Next, Kim Fournais, Founder & CEO of Saxo Bank, spoke about his experience of building one of the first platform businesses in finance since the bank was founded in 2001. Fournais underscored the critical need for banks to partner to succeed in Open Banking: “The real change is going to come from partnerships, changing our behavior and culture. When we work together, we find new opportunities, deliver projects much faster and ultimately benefit the client. We should specialisze on what we do really well and not try to do everything for everyone, everywhere.”
Closing up the second round of talks, Jason Bates, the Co-founder & Deputy CEO of 11FS emphasised that banks still have a way to go in their journey towards delivering truly digital experiences. “If you are going to create a new killer app for Open Banking then you can’t just digitise the service that for years has been available offline in branches or on paper. And neither is Open Banking just about aggregating accounts. Truly digital banking services are real-time, intelligent, contextual, human, extendable and social.”
Opening the last three talks of the day, Lisa Robins, Global Head, Transaction Banking at Standard Chartered, highlighted the opportunity that Open Banking presents the industry to transform disruptors into enablers. Robins underlined the fundamental importance of creating a frictionless and seamless customer experience: “Today we are curating experiences for our customers; we are collaborating with multiple platforms and fintechs to develop multiple APIs that offer customers the level of experience they now expect. This is only possible through API mash-ups. They allow us to bring everything together to give the customer a single API experience. Sometimes we are another option on someone else’s platform. We won’t always be a curator, we can be the curated, but we will be part of the customer experience. It’s all about delivering that frictionless experience.”
Next came, Sofia Ericsson Holm, Head of Strategic Partnerships and Open Banking at Nordea who commented on how the bank has built a developer platform for the bank and third-parties to improve and offer tailored services to their customers. “The key to building the platform was to create engaged developers, to give them a really awesome experience on our Open Banking platform.” Ericsson Holm also underlined the need to acutely focus on customer needs when in development: “We co-create services directly with our customers so we can prioritise their most important challenges and build the right solutions alongside fintechs and third-parties.”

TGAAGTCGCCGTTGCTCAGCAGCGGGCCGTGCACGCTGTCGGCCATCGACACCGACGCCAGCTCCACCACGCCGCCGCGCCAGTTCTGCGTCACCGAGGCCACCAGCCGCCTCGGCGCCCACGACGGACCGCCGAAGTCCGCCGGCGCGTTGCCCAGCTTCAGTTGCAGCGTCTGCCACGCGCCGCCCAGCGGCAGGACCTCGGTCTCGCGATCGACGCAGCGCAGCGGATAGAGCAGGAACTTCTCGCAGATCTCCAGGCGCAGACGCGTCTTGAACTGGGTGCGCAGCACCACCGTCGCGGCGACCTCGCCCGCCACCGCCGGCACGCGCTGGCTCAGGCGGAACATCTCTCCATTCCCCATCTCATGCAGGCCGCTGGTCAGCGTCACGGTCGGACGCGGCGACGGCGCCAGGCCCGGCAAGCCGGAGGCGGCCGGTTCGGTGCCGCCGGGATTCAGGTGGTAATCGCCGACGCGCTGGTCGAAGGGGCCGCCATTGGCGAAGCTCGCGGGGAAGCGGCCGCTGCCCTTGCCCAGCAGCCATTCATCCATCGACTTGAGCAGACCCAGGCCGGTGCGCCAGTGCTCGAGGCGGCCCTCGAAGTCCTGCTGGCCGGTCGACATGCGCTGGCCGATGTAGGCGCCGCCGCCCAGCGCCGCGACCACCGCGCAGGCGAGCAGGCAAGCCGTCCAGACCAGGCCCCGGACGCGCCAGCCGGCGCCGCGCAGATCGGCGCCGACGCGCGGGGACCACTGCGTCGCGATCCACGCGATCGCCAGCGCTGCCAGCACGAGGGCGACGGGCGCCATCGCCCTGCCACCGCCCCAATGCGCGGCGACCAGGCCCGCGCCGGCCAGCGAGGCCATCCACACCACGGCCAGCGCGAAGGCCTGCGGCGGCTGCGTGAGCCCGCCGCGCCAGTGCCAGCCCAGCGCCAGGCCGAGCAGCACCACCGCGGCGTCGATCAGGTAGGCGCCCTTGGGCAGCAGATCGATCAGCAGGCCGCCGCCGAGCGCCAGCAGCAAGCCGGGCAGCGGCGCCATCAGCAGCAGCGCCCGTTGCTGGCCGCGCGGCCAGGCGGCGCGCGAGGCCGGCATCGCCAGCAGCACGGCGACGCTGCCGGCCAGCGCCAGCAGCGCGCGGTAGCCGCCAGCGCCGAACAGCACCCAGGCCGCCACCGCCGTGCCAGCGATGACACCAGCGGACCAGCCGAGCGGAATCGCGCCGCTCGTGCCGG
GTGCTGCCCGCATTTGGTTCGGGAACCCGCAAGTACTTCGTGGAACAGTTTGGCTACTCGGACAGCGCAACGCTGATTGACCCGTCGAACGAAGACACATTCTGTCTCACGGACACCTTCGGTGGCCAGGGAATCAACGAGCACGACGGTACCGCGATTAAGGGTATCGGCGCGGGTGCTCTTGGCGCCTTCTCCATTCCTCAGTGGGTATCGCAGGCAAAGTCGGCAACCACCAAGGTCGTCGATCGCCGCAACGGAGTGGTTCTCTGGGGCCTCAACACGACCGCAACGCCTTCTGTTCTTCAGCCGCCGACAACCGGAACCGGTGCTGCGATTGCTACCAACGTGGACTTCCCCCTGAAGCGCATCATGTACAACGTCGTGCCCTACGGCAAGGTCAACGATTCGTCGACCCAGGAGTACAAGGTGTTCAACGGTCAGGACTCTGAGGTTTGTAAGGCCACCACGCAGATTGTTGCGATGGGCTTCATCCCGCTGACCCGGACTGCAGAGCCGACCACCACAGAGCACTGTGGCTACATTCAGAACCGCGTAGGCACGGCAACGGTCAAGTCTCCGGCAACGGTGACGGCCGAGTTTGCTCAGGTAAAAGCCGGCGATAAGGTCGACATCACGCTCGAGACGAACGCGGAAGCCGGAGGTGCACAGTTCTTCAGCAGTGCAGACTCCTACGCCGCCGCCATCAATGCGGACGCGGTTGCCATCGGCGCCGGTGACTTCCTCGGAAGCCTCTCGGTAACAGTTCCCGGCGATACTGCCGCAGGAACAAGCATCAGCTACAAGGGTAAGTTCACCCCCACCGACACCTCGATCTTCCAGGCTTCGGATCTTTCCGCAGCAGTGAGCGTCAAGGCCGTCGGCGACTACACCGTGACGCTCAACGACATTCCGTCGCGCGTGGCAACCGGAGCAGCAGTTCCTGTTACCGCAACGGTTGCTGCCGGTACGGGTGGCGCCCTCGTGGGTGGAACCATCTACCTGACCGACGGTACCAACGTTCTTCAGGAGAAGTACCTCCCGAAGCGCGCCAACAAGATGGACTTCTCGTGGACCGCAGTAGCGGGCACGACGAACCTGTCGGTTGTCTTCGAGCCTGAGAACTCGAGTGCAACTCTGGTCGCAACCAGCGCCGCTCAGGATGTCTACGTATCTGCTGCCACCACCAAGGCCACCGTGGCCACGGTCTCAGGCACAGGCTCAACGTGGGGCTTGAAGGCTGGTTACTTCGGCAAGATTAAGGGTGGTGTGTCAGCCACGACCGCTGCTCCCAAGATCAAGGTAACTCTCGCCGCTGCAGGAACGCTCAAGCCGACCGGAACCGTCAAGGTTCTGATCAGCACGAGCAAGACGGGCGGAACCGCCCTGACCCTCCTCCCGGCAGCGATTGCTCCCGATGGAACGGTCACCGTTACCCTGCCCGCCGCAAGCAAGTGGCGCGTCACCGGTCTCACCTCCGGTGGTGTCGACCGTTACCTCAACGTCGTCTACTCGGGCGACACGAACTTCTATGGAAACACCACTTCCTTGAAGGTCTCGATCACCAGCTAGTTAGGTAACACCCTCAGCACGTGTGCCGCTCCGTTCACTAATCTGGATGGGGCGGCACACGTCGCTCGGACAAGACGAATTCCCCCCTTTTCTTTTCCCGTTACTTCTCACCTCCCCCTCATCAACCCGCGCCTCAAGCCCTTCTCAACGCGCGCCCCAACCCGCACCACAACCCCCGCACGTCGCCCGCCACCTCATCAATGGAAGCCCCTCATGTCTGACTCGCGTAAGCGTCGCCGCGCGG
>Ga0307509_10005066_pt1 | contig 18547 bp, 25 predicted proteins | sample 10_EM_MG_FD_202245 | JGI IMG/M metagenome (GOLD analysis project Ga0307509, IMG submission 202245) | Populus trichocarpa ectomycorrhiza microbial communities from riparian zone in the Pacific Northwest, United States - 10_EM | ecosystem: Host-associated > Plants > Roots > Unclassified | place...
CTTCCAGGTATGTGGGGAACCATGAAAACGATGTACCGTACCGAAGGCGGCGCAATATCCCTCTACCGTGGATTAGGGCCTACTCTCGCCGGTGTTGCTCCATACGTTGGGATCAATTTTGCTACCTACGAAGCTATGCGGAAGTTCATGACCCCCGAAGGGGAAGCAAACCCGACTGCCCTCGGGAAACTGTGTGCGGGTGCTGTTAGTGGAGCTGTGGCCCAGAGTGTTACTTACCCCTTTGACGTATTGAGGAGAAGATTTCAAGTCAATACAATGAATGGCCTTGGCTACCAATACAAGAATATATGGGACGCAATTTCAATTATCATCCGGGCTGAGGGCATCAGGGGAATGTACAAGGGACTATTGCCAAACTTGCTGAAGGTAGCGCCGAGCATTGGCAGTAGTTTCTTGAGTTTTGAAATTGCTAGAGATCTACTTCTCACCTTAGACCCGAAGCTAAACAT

Closing out the Open Banking day was a dual session from Colin Payne, Vice President & Head of NextGen Banking at Capgemini Invent, and Megan Caywood, Managing Director at Barclays. Payne opened the session by reiterating that, the recent changes in the market are only the start: “We are moving from Open Banking to open everything,” he said. Payne went on to explain how fintechs, big techs and new providers have broken up the banking value chain in recent years and taken chunks out of the value that banks have traditionally delivered.
In her talk, Caywood summed up the great changes that the industry has seen: “From a banking perspective, it’s a fundamental shift. People used to start out by getting a student loan, later a car loan, a credit card and a mortgage – they might have their entire financial life with one institution. Now open APIs and the new competitive ecosystem have given people a huge number of apps and options. But now this has become quite complex for people to manage,” she said. Caywood went on to explain that, instead of only offering one set of products and services end-to-end, banks are moving towards a model where they aggregate third-party services in order to curate better experiences throughout the customer journey.